Year of Invention: 1913
What Is It? A systematic approach to manufacturing in which a product moves
through the assembly line while stationary workers add one piece per sta-
tion to it as it passes.
Who Invented It? Henry Ford (in Detroit, Michigan)
Henry Ford’s assembly line production made cars affordable. It also greatly increased worker productivity and acted as a model that was quickly adopted by virtually every manufacturing process in the Western world. Before Ford’s assembly line, most automobile workers were skilled mechanics and craftsmen. On the assembly line, workers needed little training or skill since they performed menial, specific, repetitive tasks. The assembly line redefined the workplace and the expectations of workers and employees.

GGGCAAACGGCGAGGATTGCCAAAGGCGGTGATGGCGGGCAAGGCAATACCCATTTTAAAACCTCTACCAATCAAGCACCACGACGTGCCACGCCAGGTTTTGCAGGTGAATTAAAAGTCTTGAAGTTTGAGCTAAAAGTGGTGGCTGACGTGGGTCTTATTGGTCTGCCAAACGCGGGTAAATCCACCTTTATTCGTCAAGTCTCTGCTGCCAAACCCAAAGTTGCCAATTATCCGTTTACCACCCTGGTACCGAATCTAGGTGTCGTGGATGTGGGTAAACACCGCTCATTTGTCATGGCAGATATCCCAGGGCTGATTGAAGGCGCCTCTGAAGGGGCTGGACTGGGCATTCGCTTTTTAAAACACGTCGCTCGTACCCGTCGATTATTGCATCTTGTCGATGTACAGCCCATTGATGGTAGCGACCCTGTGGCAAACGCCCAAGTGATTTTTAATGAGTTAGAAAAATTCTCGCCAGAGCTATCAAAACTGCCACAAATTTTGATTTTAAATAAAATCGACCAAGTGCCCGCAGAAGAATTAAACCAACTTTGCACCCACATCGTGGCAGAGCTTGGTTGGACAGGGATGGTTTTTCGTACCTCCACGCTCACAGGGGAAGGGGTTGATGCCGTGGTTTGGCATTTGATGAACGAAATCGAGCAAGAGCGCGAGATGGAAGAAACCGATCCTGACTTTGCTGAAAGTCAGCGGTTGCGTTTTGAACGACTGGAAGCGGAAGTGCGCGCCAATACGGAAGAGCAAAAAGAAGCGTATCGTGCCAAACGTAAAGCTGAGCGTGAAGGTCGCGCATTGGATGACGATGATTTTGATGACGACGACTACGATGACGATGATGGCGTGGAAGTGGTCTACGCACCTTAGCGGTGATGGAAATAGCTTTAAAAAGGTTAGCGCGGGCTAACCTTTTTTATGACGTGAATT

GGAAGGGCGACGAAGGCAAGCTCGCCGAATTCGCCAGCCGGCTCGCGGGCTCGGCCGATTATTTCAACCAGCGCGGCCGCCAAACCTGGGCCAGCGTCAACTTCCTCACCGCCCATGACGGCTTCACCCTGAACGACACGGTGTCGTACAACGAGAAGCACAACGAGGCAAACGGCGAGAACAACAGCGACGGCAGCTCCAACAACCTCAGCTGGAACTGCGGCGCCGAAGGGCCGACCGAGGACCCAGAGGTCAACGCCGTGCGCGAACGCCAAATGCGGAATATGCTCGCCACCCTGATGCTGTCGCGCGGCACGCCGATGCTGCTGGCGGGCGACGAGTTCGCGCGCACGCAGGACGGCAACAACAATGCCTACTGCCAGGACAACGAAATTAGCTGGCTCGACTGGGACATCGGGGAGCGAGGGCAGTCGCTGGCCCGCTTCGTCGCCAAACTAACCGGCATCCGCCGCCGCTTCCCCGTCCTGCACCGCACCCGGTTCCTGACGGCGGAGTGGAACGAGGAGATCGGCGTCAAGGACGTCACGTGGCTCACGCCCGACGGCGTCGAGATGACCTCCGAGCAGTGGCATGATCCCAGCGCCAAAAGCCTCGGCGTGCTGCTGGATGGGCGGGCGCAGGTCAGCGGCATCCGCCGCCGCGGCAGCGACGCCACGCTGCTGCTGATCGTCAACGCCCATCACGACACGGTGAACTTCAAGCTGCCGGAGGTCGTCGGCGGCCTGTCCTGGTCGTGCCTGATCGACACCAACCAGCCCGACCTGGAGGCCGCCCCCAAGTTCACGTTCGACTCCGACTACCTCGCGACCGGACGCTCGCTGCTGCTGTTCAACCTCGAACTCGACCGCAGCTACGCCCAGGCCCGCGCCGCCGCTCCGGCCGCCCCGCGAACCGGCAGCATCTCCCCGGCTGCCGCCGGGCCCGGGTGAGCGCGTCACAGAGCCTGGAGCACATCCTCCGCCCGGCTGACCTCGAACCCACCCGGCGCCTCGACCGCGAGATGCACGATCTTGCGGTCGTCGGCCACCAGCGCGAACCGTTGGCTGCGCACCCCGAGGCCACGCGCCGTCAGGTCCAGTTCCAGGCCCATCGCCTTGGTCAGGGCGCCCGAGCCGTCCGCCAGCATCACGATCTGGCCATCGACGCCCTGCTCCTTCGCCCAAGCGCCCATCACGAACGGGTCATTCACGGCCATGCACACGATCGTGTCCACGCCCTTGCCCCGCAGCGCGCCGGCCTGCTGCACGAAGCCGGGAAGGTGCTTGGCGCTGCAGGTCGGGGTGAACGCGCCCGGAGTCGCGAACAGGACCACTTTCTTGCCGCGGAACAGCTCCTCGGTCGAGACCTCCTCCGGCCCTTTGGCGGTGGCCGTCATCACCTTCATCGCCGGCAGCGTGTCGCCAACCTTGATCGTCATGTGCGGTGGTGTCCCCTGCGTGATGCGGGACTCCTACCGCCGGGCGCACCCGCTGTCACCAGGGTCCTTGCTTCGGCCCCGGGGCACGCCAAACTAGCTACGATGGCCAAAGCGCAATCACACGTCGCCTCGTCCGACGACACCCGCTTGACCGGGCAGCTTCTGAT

Karl Benz invented the automobile in the 1880s. Within a decade, hundreds of small companies were building cars in America and Europe.
However, each car was hand-made. Many of the pieces and parts (especially the body—or “coach”—work) were hand crafted for each individual car. Car manufacturing plants hired skilled mechanics and metal workers to fit each car together. The process required many hours of labor. Cars were expensive—too expensive for average people to afford. As the twentieth century rolled in, automobiles were playthings of the wealthy—like yachts are today.
At age 16 (in 1874), Henry Ford left the family Michigan farm, quit school, and moved to Detroit to apprentice in a machine shop. There he learned to use specialized tools to make metal parts from fire hydrants to valves. In 1891 (and after a 10-year stint back on the farm), the Edison Illuminating (Light) Company of Detroit offered Ford a job because of his machine shop experience.